Pot Farm Discovered In Topanga State Park
Posted by Melissa Simon on Aug 21, 2013 - 3:39:48 PM
TOPANGA CANYON—California State Park rangers discovered a pot farm while on patrol on August 9 in Topanga State Park and seized nearly 5,000 pounds of marijuana.
During a raid of the farm, a team of officers removed the mature marijuana plants and estimated the value of the pot at $2.5 million, according to a statement. The National Park Service, Mountains Recreation and Conservation Authority, and the Los Angeles County Sheriff’s Department assisted the park rangers during the raid.
Park Rangers loading marijuana plants for removal. Photo credit: California State Parks
The team also removed more than 500 pounds of trash, camping gear and cultivation equipment from the site.
“The pot farm was divided into seven separate plots, each hidden in the chaparral forest, and the damage to the ecosystem was significant,” read the statement released August 12 by the California Department of Parks and Recreation.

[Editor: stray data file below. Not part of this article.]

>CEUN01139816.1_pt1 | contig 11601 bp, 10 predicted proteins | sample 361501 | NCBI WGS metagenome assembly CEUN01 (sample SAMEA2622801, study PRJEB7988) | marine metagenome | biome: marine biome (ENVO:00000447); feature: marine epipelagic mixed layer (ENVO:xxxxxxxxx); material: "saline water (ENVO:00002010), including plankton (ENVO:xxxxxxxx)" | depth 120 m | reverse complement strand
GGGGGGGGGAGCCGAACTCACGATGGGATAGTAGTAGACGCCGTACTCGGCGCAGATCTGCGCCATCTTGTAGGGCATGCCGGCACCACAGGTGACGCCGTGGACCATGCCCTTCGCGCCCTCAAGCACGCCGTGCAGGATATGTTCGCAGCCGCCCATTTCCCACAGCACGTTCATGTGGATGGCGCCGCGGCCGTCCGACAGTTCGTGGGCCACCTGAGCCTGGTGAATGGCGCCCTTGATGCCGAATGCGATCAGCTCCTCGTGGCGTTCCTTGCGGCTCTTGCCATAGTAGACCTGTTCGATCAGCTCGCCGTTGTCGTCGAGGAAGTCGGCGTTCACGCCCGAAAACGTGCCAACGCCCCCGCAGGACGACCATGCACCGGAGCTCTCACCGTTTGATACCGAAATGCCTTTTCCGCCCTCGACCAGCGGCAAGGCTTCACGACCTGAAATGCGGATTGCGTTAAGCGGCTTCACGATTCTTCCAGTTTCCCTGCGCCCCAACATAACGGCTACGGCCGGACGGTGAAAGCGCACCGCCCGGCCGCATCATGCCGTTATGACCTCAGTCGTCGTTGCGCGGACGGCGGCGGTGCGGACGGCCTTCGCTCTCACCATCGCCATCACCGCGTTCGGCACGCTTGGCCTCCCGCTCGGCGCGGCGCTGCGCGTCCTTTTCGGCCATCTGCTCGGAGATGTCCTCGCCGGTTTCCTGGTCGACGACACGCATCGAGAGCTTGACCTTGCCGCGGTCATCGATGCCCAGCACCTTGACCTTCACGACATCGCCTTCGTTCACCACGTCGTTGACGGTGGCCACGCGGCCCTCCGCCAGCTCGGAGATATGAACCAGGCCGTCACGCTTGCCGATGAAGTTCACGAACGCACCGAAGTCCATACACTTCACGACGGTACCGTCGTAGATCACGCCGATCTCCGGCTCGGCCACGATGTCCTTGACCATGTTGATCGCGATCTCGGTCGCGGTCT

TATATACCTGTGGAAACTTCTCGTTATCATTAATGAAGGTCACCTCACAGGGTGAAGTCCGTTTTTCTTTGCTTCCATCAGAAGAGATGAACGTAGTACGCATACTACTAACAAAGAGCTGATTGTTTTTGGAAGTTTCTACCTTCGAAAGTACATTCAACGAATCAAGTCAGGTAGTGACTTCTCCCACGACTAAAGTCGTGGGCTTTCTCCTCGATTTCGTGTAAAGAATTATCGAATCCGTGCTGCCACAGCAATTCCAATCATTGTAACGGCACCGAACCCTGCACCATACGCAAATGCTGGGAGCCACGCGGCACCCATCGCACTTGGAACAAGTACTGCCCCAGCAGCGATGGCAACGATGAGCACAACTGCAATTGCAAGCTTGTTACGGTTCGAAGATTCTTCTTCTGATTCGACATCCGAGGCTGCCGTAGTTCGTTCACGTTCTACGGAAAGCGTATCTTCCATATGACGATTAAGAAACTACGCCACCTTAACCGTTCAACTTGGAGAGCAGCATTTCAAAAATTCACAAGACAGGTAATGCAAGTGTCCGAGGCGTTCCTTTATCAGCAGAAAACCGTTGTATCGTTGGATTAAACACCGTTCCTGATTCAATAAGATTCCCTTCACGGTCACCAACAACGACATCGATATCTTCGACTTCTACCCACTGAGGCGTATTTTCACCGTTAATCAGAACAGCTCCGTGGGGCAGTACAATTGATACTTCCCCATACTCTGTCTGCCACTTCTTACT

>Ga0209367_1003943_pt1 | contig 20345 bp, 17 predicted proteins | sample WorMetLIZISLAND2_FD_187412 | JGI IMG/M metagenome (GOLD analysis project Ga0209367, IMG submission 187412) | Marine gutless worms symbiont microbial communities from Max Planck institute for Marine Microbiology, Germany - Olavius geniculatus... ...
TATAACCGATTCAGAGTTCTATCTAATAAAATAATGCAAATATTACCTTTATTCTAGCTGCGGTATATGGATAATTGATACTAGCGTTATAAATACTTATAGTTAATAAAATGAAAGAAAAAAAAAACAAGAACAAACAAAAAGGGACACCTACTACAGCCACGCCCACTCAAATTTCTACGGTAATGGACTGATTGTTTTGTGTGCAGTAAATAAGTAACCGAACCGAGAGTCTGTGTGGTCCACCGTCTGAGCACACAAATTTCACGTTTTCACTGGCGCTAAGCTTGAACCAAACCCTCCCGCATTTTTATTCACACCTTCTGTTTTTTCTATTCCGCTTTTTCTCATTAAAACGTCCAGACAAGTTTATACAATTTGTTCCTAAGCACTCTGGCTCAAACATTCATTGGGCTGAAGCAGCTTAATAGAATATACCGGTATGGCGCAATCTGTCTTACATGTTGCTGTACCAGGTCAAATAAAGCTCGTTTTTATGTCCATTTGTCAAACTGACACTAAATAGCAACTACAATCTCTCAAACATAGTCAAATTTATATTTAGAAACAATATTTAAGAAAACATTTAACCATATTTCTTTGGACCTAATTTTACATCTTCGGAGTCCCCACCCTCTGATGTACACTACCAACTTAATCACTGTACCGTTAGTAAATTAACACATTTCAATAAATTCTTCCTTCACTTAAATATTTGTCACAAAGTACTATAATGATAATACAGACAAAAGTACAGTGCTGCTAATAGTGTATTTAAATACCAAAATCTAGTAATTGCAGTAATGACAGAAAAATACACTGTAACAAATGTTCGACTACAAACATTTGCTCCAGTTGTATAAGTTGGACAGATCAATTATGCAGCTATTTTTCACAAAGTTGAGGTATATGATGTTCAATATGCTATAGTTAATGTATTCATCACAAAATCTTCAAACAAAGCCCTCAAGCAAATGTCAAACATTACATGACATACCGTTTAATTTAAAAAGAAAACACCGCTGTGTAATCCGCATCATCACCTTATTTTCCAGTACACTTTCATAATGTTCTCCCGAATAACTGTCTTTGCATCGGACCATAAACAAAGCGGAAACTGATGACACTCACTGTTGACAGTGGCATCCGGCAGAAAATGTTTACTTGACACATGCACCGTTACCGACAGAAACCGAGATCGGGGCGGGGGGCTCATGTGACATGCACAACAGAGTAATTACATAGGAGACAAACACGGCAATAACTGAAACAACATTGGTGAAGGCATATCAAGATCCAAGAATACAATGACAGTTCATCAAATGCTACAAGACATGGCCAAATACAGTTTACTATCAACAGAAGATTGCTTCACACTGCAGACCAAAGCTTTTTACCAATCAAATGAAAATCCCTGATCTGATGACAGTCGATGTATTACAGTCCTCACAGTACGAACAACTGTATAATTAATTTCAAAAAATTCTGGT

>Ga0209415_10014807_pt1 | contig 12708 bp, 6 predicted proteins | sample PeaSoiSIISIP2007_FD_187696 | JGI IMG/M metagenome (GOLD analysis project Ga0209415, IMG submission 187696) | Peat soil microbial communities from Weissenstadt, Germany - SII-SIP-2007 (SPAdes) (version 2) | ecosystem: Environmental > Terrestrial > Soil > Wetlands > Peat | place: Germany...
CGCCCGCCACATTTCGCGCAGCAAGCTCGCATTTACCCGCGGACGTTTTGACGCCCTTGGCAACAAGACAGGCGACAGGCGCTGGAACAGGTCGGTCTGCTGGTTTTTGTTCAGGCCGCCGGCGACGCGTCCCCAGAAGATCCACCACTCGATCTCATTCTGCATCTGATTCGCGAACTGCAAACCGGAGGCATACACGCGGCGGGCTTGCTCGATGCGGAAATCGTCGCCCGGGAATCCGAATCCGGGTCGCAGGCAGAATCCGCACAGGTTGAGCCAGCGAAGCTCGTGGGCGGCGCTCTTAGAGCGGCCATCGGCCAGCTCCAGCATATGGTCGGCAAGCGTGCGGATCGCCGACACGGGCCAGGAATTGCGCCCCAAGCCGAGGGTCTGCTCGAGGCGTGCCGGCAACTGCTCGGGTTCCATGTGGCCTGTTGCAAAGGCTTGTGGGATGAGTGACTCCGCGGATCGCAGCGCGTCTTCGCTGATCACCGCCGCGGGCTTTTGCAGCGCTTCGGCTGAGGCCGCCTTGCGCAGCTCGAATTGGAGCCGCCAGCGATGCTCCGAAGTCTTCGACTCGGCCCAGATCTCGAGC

Craig Sap, Superintendent of California State Parks Angeles District, said illegal farms go in significant portions of land are cleared in order to plant the seeds.
“They use fertilizers that end up in the watershed and poisons that kill the surrounding wildlife and divert water sources,” he said. “The Rangers remove bags of trash, left over fertilizer and poison and the many hundreds of feet of irrigation tubing that crisscross the area.”
Topanga State Park is an 11,000-acre area of the Santa Monica Mountains and is considered the world’s largest wildland within a major city’s boundaries.
No suspects have been arrested and the investigation is still ongoing. The public is being encouraged to report any pot farms or suspicious activity immediately by calling 911.